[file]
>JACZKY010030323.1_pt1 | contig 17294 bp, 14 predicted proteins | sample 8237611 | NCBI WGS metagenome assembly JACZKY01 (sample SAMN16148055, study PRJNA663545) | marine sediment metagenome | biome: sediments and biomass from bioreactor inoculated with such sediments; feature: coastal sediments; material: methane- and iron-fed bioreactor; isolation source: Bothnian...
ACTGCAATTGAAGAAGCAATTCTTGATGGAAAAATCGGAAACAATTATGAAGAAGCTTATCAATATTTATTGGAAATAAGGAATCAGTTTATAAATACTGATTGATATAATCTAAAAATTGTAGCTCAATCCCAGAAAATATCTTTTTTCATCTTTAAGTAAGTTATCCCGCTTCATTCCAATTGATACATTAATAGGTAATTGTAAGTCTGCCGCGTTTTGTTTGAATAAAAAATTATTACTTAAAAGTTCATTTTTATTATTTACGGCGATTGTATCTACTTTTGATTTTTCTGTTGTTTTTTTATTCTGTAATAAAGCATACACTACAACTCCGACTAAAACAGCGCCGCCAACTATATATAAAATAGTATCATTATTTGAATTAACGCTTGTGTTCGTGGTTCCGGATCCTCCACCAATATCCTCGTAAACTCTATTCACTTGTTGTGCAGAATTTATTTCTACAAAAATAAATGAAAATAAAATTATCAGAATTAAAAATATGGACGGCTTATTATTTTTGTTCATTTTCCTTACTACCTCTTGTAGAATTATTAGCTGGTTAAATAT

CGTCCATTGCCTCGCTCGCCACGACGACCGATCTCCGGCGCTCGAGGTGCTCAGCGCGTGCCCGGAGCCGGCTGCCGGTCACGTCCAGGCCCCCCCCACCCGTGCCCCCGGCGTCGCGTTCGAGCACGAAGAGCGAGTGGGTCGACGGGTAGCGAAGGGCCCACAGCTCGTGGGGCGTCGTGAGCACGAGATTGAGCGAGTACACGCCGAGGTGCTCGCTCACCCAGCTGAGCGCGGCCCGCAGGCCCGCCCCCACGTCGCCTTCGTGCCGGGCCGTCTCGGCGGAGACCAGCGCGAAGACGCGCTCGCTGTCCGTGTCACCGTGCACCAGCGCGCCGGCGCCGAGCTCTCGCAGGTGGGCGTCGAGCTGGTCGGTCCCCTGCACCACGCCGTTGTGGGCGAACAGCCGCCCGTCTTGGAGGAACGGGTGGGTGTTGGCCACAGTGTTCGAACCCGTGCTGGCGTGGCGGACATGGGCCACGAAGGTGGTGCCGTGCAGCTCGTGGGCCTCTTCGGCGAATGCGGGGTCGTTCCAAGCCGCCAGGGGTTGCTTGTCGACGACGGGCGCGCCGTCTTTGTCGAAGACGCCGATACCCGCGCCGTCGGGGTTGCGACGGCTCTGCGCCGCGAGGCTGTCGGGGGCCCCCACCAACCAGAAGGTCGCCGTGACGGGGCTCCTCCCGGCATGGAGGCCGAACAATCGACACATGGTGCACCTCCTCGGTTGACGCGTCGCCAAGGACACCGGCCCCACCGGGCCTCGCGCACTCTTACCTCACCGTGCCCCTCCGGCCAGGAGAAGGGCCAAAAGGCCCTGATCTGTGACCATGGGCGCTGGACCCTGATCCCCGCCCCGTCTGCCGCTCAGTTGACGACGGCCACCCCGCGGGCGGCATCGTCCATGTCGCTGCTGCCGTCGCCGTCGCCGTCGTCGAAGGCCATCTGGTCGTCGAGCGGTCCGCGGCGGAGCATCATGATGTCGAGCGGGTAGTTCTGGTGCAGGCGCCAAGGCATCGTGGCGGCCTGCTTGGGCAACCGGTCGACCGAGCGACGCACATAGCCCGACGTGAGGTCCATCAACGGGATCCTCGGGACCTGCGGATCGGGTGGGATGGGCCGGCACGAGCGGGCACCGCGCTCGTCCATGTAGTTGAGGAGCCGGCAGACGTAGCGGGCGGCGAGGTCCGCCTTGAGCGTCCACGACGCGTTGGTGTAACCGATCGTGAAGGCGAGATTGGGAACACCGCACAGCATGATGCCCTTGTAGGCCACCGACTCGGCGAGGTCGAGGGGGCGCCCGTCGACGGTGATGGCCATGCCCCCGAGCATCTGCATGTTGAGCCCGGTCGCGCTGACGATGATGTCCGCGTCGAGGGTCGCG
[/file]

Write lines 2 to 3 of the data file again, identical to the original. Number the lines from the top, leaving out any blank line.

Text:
ACTGCAATTGAAGAAGCAATTCTTGATGGAAAAATCGGAAACAATTATGAAGAAGCTTATCAATATTTATTGGAAATAAGGAATCAGTTTATAAATACTGATTGATATAATCTAAAAATTGTAGCTCAATCCCAGAAAATATCTTTTTTCATCTTTAAGTAAGTTATCCCGCTTCATTCCAATTGATACATTAATAGGTAATTGTAAGTCTGCCGCGTTTTGTTTGAATAAAAAATTATTACTTAAAAGTTCATTTTTATTATTTACGGCGATTGTATCTACTTTTGATTTTTCTGTTGTTTTTTTATTCTGTAATAAAGCATACACTACAACTCCGACTAAAACAGCGCCGCCAACTATATATAAAATAGTATCATTATTTGAATTAACGCTTGTGTTCGTGGTTCCGGATCCTCCACCAATATCCTCGTAAACTCTATTCACTTGTTGTGCAGAATTTATTTCTACAAAAATAAATGAAAATAAAATTATCAGAATTAAAAATATGGACGGCTTATTATTTTTGTTCATTTTCCTTACTACCTCTTGTAGAATTATTAGCTGGTTAAATAT

CGTCCATTGCCTCGCTCGCCACGACGACCGATCTCCGGCGCTCGAGGTGCTCAGCGCGTGCCCGGAGCCGGCTGCCGGTCACGTCCAGGCCCCCCCCACCCGTGCCCCCGGCGTCGCGTTCGAGCACGAAGAGCGAGTGGGTCGACGGGTAGCGAAGGGCCCACAGCTCGTGGGGCGTCGTGAGCACGAGATTGAGCGAGTACACGCCGAGGTGCTCGCTCACCCAGCTGAGCGCGGCCCGCAGGCCCGCCCCCACGTCGCCTTCGTGCCGGGCCGTCTCGGCGGAGACCAGCGCGAAGACGCGCTCGCTGTCCGTGTCACCGTGCACCAGCGCGCCGGCGCCGAGCTCTCGCAGGTGGGCGTCGAGCTGGTCGGTCCCCTGCACCACGCCGTTGTGGGCGAACAGCCGCCCGTCTTGGAGGAACGGGTGGGTGTTGGCCACAGTGTTCGAACCCGTGCTGGCGTGGCGGACATGGGCCACGAAGGTGGTGCCGTGCAGCTCGTGGGCCTCTTCGGCGAATGCGGGGTCGTTCCAAGCCGCCAGGGGTTGCTTGTCGACGACGGGCGCGCCGTCTTTGTCGAAGACGCCGATACCCGCGCCGTCGGGGTTGCGACGGCTCTGCGCCGCGAGGCTGTCGGGGGCCCCCACCAACCAGAAGGTCGCCGTGACGGGGCTCCTCCCGGCATGGAGGCCGAACAATCGACACATGGTGCACCTCCTCGGTTGACGCGTCGCCAAGGACACCGGCCCCACCGGGCCTCGCGCACTCTTACCTCACCGTGCCCCTCCGGCCAGGAGAAGGGCCAAAAGGCCCTGATCTGTGACCATGGGCGCTGGACCCTGATCCCCGCCCCGTCTGCCGCTCAGTTGACGACGGCCACCCCGCGGGCGGCATCGTCCATGTCGCTGCTGCCGTCGCCGTCGCCGTCGTCGAAGGCCATCTGGTCGTCGAGCGGTCCGCGGCGGAGCATCATGATGTCGAGCGGGTAGTTCTGGTGCAGGCGCCAAGGCATCGTGGCGGCCTGCTTGGGCAACCGGTCGACCGAGCGACGCACATAGCCCGACGTGAGGTCCATCAACGGGATCCTCGGGACCTGCGGATCGGGTGGGATGGGCCGGCACGAGCGGGCACCGCGCTCGTCCATGTAGTTGAGGAGCCGGCAGACGTAGCGGGCGGCGAGGTCCGCCTTGAGCGTCCACGACGCGTTGGTGTAACCGATCGTGAAGGCGAGATTGGGAACACCGCACAGCATGATGCCCTTGTAGGCCACCGACTCGGCGAGGTCGAGGGGGCGCCCGTCGACGGTGATGGCCATGCCCCCGAGCATCTGCATGTTGAGCCCGGTCGCGCTGACGATGATGTCCGCGTCGAGGGTCGCG